CHARLESTON – With the legislative session already half over, concerned public employees and their representatives today called on lawmakers to work toward finding a way to properly fund the state Public Employee Insurance Agency.
“We’ve got to fix this,” said Danette Clark, a West Virginia Corrections Counselor who has worked for the state for the past 22 years. “We’ve got to help our own.”
PEIA’s budget has remained unchanged for the past five years, despite the fact that more than 3,600 more new employees have been added to the program while medical and drug costs are increasing by an average of 6 percent per year. Without action by the Legislature, the PEIA Finance Board will be forced to cut $120 million of earned benefits from active and retired public employees.
During a press conference today, Christine Campbell, President of American Federation of Teachers – West Virginia President, presented a petition with more than 4,200 signatures calling on the legislative leadership to fund PEIA.
“We need to recognize the effect these cuts will have on our communities when more residents are driven into poverty,” Campbell said. “It’s time for action.”
State retiree Ernest “Spud” Terry noted that retirees have not been provided with a cost-of-living increase in many years. He said his pension is worth about 34 percent of what it was when he retired in 1999.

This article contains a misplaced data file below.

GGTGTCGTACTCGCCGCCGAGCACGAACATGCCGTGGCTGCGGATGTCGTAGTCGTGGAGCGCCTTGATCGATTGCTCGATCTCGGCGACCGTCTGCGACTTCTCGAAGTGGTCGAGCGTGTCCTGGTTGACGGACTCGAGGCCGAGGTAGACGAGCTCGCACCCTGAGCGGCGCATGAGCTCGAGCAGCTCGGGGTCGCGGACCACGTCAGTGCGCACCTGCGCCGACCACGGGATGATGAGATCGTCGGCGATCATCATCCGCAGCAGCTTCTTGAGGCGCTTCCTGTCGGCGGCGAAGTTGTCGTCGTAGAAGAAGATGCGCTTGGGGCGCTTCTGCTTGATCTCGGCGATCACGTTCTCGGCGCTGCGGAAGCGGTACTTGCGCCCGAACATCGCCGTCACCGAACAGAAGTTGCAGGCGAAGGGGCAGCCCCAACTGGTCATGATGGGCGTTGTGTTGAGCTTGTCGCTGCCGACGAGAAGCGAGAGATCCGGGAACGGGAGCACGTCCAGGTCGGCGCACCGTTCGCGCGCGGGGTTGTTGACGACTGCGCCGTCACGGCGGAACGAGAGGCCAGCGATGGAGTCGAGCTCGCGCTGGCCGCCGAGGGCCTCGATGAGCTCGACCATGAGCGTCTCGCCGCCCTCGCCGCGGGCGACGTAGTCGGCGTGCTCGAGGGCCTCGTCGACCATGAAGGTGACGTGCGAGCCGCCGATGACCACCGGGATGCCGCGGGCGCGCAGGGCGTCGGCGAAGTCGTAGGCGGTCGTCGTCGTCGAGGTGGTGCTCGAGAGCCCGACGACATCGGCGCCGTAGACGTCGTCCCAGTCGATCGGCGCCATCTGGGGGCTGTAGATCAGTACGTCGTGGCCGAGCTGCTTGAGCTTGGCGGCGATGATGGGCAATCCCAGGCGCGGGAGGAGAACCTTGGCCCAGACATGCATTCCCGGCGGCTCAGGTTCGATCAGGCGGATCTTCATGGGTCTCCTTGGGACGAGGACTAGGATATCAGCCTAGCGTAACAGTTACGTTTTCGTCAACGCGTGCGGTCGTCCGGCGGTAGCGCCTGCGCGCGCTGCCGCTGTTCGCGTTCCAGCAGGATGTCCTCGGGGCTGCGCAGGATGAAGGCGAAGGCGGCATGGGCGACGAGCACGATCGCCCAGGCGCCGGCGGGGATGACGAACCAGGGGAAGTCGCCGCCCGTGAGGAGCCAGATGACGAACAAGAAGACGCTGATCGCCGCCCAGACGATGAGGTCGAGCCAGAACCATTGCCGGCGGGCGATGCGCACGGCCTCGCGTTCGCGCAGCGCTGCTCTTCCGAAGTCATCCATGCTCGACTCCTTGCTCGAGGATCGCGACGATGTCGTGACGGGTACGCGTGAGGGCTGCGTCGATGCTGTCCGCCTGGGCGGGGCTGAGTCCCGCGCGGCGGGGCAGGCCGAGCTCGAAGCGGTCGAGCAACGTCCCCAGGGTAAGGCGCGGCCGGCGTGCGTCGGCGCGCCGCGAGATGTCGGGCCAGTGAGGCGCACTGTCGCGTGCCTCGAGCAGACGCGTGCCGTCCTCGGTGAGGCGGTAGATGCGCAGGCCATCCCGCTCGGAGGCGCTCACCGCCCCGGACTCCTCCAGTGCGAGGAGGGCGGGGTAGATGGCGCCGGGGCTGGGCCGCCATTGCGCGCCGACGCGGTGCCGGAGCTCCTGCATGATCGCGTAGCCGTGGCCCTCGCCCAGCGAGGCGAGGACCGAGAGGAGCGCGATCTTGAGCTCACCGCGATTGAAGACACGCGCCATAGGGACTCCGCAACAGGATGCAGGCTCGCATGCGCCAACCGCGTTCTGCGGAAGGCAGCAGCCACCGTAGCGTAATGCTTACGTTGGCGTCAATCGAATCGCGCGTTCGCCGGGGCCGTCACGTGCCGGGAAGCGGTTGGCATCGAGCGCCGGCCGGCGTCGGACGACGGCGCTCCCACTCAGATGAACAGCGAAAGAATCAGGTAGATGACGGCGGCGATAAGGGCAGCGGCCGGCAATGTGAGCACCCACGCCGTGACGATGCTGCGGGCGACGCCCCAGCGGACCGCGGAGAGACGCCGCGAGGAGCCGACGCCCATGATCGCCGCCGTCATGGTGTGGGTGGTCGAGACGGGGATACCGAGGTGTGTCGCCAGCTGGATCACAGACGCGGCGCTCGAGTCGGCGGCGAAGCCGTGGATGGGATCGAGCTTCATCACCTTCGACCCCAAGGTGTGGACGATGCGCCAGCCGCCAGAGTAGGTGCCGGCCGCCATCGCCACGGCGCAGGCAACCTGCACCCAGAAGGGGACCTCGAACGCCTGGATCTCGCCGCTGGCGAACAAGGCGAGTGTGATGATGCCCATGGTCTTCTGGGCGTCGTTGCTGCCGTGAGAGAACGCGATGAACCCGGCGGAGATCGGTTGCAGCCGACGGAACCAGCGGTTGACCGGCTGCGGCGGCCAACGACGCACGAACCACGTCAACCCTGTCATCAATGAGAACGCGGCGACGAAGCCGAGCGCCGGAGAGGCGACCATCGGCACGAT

“We are struggling,” he said.
West Virginia AFL-CIO Secretary-Treasurer Josh Sword, who sits on the PEIA Finance Board along with Elaine Harris, the state's international representative for the Communications Workers of America and a vice president with the West Virginia AFL-CIO, said if the $120 million cuts are enacted, deductibles will increase $500 for single coverage and $1,000 for family plans, while out-of-pocket maximum expenses will increase $1,500 for single and $3,000 for family.
“The sickest, most vulnerable employees will face the most dramatic increases,” Sword said. “Many will no longer be able to afford their prescription medications.”
Bridget Davis, who works for the state Public Service Commission, said she has had to undergo several procedures, a cost of $2,000 each, to treat macular degeneration, which can lead to blindness.
“State employee wages have remained virtually stagnant,” she said. “I’m afraid this could financially bankrupt me eventually.”
Because the Legislature controls funding for PEIA, Sword said the hands of the PEIA Finance Board are tied.
“Our problem has nothing to do with the management of PEIA and everything to do with legislative priorities,” he said. “The Legislative leadership can choose to help us or they can choose to hurt us.
“It’s time for them to fund PEIA now.”
* Those interested in signing the petition can go to www.FixPEIA.com